News Wrap: Facebook to tighten rules around political advertising


JUDY WOODRUFF: The storm dubbed Dorian is
a full-fledged hurricane tonight. It struck the U.S. Virgin Islands and passed
Puerto Rico with sustained winds at 80 miles an hour, as it headed for the U.S. mainland. Winds could reach 115 miles an hour when the
storm lands, anywhere from seven South Florida to South Carolina, by Sunday or Monday. We will get a report from the Caribbean after
the news summary. The White House today defended plans to shift
money from hurricane response to immigration enforcement. The move takes $155 million from FEMA, the
Federal Emergency Management Agency. Vice President Pence’s chief of staff, Marc
Short, spoke outside the White House. MARC SHORT, Chief Of Staff to Vice President
Mike Pence: I don’t think there’s a perception that that hurricane relief funding prevents
hurricanes. I think there’s clarity in our administration
what the different pots of resources are for. I will tell you that other administrations
have reprogrammed dollars before. And I think the president and the administration
are proud of our record in responding to hurricanes. JUDY WOODRUFF: Short also denied reports that
President Trump promised to pardon officials if they break the law to build a border wall
faster. The administration did serve notice today
that some children of U.S. military and government employees will no longer gain automatic citizenship
if they are born overseas. The change applies to those born to unmarried
parents deployed abroad when only one parent is an American citizen. It takes effect October 29. New York Senator Kirsten Gillibrand is dropping
out of the Democratic presidential race. She confirmed her plans late today. Gillibrand championed women’s rights and family
issues, but she failed to do well in polls and didn’t qualify for the next round of debates. We will talk about those debates later in
the program. In Britain, Prime Minister Boris Johnson has
made his boldest move yet to deliver Brexit, even if there is no deal with the European
Union. He won the queen’s permission today to suspend
Parliament before the October 31st deadline for quitting the E.U. The change gives opponents less time to block
Brexit from taking place without a formal agreement. We will take a closer look at also later in
the program. Union members rallied in Hong Kong today over
the firing of airline employees linked to pro-democracy protests. Cathay Pacific Airways has dismissed 20 pilots
and cabin crew in the past two weeks. Hundreds of protesters against the firings
filled a square in the Chinese-ruled city. They carried signs and demanded an end to
political retaliation. REBECCA SY, Former Chair, Hong Kong Dragon
Airlines Flight Attendants Association (through translator): Where’s the freedom of speech
or of democracy or even is it — Hong Kong — just like said, is Hong Kong really dying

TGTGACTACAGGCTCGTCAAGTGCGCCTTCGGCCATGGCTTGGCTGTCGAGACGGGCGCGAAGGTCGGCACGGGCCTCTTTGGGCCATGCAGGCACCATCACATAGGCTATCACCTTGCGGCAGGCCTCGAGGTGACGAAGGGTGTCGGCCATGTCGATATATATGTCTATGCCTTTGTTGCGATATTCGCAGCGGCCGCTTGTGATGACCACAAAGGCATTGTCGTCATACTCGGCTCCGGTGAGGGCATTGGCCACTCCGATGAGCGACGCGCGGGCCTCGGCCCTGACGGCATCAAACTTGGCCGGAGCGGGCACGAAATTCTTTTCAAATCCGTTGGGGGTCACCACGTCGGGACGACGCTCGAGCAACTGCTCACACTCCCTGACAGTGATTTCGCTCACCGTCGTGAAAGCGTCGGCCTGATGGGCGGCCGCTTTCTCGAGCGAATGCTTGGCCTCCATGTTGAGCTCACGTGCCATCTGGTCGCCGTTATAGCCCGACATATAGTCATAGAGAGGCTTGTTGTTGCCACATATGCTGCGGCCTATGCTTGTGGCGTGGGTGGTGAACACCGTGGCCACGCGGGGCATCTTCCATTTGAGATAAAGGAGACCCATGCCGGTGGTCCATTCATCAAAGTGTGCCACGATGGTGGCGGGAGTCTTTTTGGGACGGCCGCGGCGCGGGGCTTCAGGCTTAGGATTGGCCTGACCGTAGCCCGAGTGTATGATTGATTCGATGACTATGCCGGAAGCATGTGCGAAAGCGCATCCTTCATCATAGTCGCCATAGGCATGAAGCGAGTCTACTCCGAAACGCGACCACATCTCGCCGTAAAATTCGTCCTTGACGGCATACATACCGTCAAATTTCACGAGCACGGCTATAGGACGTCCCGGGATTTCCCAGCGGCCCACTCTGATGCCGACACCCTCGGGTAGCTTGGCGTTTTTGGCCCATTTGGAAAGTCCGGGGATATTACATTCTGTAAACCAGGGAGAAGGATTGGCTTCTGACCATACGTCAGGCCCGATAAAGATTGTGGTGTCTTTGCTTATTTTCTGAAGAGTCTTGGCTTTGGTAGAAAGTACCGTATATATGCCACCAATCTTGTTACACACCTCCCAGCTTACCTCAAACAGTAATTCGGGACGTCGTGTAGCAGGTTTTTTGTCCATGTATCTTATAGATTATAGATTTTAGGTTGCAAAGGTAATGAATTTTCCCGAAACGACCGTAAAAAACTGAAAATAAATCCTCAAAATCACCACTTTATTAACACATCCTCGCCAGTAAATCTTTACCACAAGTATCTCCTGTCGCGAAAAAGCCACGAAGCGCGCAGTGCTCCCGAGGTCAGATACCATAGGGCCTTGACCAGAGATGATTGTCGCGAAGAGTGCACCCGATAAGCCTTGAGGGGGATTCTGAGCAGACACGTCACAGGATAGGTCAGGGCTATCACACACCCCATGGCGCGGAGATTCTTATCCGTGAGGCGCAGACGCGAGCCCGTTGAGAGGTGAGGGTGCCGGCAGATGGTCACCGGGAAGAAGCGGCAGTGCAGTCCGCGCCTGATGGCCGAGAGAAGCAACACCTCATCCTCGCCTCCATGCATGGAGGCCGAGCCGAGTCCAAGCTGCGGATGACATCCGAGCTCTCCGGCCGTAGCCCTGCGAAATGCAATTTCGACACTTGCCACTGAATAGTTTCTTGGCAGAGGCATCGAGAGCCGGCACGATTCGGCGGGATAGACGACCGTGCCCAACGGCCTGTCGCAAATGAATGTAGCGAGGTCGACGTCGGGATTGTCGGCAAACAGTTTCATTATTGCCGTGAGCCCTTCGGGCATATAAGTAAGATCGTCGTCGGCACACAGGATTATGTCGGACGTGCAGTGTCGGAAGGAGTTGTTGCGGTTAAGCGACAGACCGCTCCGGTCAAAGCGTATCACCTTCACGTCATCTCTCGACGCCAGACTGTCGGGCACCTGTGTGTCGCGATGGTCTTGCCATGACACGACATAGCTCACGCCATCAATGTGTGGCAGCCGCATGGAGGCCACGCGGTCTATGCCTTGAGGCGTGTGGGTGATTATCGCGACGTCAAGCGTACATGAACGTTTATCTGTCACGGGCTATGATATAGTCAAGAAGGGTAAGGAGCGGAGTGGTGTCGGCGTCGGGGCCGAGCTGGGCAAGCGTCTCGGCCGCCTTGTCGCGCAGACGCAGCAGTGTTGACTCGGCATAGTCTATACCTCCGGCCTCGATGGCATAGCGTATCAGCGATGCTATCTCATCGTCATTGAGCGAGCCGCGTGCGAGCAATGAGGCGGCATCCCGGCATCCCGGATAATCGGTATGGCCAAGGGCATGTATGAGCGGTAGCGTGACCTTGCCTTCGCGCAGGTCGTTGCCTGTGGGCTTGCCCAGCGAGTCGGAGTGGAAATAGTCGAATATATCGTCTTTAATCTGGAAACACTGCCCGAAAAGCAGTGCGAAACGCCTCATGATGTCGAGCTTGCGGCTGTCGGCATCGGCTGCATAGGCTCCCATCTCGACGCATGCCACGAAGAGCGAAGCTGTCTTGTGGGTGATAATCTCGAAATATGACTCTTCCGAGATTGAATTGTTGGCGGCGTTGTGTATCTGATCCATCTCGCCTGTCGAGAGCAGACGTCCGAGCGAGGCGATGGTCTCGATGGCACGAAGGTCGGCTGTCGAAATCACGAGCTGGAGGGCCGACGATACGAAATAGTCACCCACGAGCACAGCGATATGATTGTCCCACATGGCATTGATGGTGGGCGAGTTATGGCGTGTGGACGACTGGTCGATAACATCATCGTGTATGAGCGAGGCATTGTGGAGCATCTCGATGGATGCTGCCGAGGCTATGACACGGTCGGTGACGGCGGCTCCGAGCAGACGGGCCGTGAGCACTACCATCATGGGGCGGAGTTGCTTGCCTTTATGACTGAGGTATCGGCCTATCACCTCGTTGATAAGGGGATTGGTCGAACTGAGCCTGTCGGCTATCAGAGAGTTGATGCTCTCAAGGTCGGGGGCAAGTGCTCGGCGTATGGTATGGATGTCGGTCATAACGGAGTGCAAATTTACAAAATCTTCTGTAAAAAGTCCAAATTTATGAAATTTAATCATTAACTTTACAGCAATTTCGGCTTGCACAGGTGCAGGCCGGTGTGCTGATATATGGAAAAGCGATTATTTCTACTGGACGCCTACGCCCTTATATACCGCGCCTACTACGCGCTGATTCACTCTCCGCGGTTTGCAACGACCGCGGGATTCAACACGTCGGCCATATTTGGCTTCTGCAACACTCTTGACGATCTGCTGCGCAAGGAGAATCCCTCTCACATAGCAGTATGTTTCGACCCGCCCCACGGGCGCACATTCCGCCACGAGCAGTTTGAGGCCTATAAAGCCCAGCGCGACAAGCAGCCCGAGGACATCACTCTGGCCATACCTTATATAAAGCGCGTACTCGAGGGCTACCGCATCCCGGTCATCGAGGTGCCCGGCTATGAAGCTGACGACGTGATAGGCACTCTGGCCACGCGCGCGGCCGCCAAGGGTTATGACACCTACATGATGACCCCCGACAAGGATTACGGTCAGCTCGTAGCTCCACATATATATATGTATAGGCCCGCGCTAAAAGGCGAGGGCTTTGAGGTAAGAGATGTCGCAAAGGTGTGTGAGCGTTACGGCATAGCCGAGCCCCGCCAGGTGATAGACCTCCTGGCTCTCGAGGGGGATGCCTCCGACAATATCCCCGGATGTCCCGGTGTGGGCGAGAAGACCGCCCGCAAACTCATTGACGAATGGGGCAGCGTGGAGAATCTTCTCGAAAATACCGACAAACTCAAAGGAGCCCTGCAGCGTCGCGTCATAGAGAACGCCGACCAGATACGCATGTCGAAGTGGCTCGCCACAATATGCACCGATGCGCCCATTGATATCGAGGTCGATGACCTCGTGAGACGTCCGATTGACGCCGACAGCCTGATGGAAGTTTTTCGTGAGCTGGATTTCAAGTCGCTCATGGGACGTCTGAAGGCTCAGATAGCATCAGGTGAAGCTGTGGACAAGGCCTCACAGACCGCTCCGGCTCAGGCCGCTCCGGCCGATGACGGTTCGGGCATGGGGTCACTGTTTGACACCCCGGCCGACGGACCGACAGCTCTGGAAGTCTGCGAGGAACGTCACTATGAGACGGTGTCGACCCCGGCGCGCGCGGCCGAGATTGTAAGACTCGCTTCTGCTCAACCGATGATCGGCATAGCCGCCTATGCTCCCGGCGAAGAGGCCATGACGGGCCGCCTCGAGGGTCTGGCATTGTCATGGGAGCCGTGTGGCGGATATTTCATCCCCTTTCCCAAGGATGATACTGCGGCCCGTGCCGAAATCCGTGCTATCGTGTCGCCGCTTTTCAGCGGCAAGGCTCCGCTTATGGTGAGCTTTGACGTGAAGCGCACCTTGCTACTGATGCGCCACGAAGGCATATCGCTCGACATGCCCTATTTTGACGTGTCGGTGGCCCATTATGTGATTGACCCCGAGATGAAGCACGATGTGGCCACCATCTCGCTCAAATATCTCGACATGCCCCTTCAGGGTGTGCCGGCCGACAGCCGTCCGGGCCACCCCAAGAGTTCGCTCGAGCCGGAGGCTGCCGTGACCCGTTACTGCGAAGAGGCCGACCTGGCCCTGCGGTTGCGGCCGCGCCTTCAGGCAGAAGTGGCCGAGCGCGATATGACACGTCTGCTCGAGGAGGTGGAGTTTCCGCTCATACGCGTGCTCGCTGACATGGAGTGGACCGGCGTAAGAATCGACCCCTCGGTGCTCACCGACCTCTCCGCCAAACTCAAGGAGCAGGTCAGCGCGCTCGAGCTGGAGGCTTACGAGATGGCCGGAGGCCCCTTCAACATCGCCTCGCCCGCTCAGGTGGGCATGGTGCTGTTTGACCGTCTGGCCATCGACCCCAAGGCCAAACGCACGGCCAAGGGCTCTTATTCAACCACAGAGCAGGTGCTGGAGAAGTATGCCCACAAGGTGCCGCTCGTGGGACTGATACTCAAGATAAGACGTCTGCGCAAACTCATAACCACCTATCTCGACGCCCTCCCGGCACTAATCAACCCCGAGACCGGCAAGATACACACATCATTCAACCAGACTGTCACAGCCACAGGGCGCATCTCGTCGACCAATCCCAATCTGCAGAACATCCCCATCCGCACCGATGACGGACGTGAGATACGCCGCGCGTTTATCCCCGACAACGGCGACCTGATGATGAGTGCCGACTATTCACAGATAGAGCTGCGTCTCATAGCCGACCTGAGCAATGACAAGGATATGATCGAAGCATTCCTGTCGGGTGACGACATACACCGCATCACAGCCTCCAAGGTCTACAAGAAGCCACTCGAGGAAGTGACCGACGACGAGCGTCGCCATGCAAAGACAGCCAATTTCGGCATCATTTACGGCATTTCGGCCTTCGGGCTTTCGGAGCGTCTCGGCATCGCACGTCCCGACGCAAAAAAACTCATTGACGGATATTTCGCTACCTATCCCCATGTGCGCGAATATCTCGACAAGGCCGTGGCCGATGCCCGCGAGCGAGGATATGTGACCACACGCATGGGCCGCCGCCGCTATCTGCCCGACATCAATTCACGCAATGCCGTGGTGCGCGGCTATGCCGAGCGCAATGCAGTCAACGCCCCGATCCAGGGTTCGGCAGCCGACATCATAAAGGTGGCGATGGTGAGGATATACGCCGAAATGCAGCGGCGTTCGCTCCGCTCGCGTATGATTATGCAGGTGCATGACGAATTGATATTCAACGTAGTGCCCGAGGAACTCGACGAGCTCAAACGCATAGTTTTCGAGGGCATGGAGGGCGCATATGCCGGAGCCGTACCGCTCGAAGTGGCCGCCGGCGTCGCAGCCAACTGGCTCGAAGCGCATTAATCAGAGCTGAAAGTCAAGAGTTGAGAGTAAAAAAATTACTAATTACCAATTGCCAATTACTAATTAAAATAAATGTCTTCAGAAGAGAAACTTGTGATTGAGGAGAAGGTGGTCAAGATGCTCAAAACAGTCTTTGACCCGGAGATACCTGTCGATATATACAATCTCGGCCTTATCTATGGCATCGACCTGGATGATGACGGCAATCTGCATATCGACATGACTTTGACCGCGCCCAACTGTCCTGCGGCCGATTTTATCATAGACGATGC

or is already dead? It’s very — it’s pathetic. JUDY WOODRUFF: Cathay Pacific insisted it
has to comply with mainland China’s ban on any flights with crew members who were involved
in the Hong Kong protests. Back in this country, Republican Senator Johnny
Isakson of Georgia announced that he’s resigning at the end of the year. Isakson is 74 and is midway through his third
term in the Senate. He cited growing health problems, including
Parkinson’s disease. Georgia Republicans will now have two Senate
seats to defend in 2020. Facebook says it plans to enforce stricter
rules on political advertising ahead of the 2020 elections. The company said today that advertisers must
prove that they represent a legitimate organization and are based in the U.S. The changes tighten procedures initially announced
in 2017. All of this follows revelations that Russians
paid for thousands of fake political ads in the 2016 election. Apple apologized today for letting outside
contractors listen to users talking with digital assistant Siri. The iPhone maker said that, from now on, only
its own employees will listen to recorded snippets of the conversations for quality
control. Facebook, Google and others have acknowledged
that they, too, have reviewed audio of users talking to their digital assistants. On Wall Street today, financial and energy
stocks led the broader market higher. The Dow Jones industrial average gained 258
points to close at 26036. The Nasdaq rose nearly 30 points, and the
S&P 500 added 18. And more than 20,000 people drenched themselves
in red today at the annual tomato-tossing brawl in Bunol, Spain. Revelers hurled 145 tons of over-ripe tomatoes
at each other, covering streets with a sea of red pulp. The Tomatina festival began with battle among
children in 1945. So, still to come on the “NewsHour”: Hurricane
Dorian gains strength over the Caribbean; the trade war comes home — farmers and retailers
feel the fallout of the president’s policies; crisis in the United Kingdom — why the British
prime minister is suspending Parliament over Brexit; the Democratic Party comes under fire
for its handling of how candidates make it to the debates; and much more.

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